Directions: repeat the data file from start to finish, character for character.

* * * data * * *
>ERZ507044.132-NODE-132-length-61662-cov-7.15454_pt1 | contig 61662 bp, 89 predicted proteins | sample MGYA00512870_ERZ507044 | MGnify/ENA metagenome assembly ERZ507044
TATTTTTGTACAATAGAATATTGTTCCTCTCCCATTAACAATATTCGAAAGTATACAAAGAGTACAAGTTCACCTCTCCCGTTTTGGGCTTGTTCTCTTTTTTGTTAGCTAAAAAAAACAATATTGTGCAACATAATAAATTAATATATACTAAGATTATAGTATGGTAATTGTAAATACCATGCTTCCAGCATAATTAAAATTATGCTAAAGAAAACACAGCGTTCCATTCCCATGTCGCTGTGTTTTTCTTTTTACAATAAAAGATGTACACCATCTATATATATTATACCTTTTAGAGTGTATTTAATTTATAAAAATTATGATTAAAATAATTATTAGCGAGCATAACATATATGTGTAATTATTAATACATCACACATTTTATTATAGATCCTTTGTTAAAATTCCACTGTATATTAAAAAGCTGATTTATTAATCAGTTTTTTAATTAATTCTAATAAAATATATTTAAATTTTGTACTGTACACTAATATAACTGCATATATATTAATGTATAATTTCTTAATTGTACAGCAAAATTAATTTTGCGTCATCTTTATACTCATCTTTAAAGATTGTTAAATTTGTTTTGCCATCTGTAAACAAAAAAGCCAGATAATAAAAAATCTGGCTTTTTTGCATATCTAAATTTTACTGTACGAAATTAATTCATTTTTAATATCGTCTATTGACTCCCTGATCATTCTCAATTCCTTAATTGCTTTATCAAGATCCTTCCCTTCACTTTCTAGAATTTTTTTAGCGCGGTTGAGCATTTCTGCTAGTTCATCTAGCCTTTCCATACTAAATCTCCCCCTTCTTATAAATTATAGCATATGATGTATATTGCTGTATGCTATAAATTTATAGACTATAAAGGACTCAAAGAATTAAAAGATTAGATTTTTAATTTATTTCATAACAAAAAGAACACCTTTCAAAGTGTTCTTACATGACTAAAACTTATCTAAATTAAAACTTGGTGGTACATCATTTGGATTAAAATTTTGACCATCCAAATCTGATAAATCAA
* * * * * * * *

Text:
>ERZ507044.132-NODE-132-length-61662-cov-7.15454_pt1 | contig 61662 bp, 89 predicted proteins | sample MGYA00512870_ERZ507044 | MGnify/ENA metagenome assembly ERZ507044
TATTTTTGTACAATAGAATATTGTTCCTCTCCCATTAACAATATTCGAAAGTATACAAAGAGTACAAGTTCACCTCTCCCGTTTTGGGCTTGTTCTCTTTTTTGTTAGCTAAAAAAAACAATATTGTGCAACATAATAAATTAATATATACTAAGATTATAGTATGGTAATTGTAAATACCATGCTTCCAGCATAATTAAAATTATGCTAAAGAAAACACAGCGTTCCATTCCCATGTCGCTGTGTTTTTCTTTTTACAATAAAAGATGTACACCATCTATATATATTATACCTTTTAGAGTGTATTTAATTTATAAAAATTATGATTAAAATAATTATTAGCGAGCATAACATATATGTGTAATTATTAATACATCACACATTTTATTATAGATCCTTTGTTAAAATTCCACTGTATATTAAAAAGCTGATTTATTAATCAGTTTTTTAATTAATTCTAATAAAATATATTTAAATTTTGTACTGTACACTAATATAACTGCATATATATTAATGTATAATTTCTTAATTGTACAGCAAAATTAATTTTGCGTCATCTTTATACTCATCTTTAAAGATTGTTAAATTTGTTTTGCCATCTGTAAACAAAAAAGCCAGATAATAAAAAATCTGGCTTTTTTGCATATCTAAATTTTACTGTACGAAATTAATTCATTTTTAATATCGTCTATTGACTCCCTGATCATTCTCAATTCCTTAATTGCTTTATCAAGATCCTTCCCTTCACTTTCTAGAATTTTTTTAGCGCGGTTGAGCATTTCTGCTAGTTCATCTAGCCTTTCCATACTAAATCTCCCCCTTCTTATAAATTATAGCATATGATGTATATTGCTGTATGCTATAAATTTATAGACTATAAAGGACTCAAAGAATTAAAAGATTAGATTTTTAATTTATTTCATAACAAAAAGAACACCTTTCAAAGTGTTCTTACATGACTAAAACTTATCTAAATTAAAACTTGGTGGTACATCATTTGGATTAAAATTTTGACCATCCAAATCTGATAAATCAA